Exercise for good healthBMJ 2004; 329 doi: https://doi.org/10.1136/sbmj.0407266 (Published 01 July 2004) Cite this as: BMJ 2004;329:0407266
- Tiago Villanueva, Clegg scholar BMJ and intercalating medical student1,
- Karim Khan, North American editor2
- 1University of Lisbon
- 2British Journal of Sports Medicine, BMJ Publishing Group
For the hunter-gatherer society, daily physical activity was a prerequisite for survival.w1 Activities such as hunting, tool making, butchering and other food preparation, preparing clothing, carrying firewood and water, and moving to new campsites all needed physical labour.
Nowadays, as most modern societies have predominantly sedentary jobs, people spend about 38% of the caloric expenditure per unit body mass compared with late paleolithic stone agers. We tend to be physically active for recreational purposes and to get fit or maintain their fitness.1 Regular physical activity leads to numerous health improving effects. But just how much physical activity is necessary to achieve the benefits, and can exercising too much do harm?
Physical activity, exercise, and sport are not quite the same thing. Physical activity is an umbrella term meaning any bodily movement produced by skeletal muscles that results in expenditure of energy above the basal level (includes work and leisure).2 Examples include walking, cycling, housework, cleaning the house, and climbing the stairs. Exercise is a subcategory of physical activity that is planned, structured, repetitive and purposive in the sense that improvement of or maintenance of one or more components of physical fitness is the objective.w2 Examples include brisk walking, aerobic dancing, and some active hobbies, such as gardening. Sport is physical activity in structured competitive situations governed by rules.3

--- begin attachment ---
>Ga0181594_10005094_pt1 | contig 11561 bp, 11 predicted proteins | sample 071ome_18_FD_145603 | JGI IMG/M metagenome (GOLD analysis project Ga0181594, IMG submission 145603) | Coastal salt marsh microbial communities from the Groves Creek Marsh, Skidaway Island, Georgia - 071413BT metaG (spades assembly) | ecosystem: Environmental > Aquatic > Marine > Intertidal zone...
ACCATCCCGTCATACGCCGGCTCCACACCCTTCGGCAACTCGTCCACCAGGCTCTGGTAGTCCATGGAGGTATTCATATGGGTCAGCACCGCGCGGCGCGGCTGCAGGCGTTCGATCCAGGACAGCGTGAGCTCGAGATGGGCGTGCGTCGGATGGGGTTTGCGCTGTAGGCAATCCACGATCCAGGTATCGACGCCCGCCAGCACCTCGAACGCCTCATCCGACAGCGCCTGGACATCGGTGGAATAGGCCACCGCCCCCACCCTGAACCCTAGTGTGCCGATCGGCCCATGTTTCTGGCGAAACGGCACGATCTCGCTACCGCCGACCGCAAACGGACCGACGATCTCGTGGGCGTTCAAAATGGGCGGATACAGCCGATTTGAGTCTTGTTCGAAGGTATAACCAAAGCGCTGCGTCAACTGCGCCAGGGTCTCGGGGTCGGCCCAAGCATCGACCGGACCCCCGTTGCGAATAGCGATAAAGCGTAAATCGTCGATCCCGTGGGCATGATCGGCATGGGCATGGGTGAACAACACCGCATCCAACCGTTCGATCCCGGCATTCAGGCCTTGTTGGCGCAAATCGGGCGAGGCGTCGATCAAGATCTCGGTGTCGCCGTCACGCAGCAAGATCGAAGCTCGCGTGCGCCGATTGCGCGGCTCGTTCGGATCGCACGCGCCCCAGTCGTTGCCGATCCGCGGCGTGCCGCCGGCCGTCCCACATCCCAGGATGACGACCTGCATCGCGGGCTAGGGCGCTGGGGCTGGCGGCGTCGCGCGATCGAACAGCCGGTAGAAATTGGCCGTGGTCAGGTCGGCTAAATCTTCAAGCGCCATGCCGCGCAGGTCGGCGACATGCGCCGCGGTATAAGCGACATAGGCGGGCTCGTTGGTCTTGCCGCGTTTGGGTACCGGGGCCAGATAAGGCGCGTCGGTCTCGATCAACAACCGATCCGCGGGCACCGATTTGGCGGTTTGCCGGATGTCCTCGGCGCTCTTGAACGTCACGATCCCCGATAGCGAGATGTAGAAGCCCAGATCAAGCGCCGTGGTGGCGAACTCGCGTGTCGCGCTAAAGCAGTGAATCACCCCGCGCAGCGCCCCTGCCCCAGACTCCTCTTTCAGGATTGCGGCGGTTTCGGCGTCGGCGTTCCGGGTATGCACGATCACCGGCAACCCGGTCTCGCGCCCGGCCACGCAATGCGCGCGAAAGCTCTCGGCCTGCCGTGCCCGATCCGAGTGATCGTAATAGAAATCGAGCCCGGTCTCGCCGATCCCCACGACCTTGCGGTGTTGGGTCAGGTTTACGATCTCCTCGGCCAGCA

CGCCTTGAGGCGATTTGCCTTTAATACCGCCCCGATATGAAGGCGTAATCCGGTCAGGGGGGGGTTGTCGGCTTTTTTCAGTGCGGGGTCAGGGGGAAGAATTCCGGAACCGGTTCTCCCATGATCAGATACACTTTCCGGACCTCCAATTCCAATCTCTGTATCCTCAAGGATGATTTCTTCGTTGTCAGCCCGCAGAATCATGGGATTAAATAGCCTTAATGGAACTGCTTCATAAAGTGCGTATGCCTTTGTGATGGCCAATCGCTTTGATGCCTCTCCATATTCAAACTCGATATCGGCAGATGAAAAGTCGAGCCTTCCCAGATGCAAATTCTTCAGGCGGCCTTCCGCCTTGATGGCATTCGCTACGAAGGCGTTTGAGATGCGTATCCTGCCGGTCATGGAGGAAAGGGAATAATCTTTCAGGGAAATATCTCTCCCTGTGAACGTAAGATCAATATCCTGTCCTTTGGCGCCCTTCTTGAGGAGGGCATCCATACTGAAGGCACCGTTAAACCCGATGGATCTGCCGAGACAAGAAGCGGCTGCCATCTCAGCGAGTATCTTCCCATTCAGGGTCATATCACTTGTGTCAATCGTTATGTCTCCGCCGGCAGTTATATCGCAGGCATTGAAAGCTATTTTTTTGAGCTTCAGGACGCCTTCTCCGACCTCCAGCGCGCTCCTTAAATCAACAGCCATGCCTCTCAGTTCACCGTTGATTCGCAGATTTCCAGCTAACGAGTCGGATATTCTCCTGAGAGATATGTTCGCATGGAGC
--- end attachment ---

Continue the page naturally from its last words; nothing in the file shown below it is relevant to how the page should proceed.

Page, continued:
Benefits of physical activity
Because the human genome has not changed …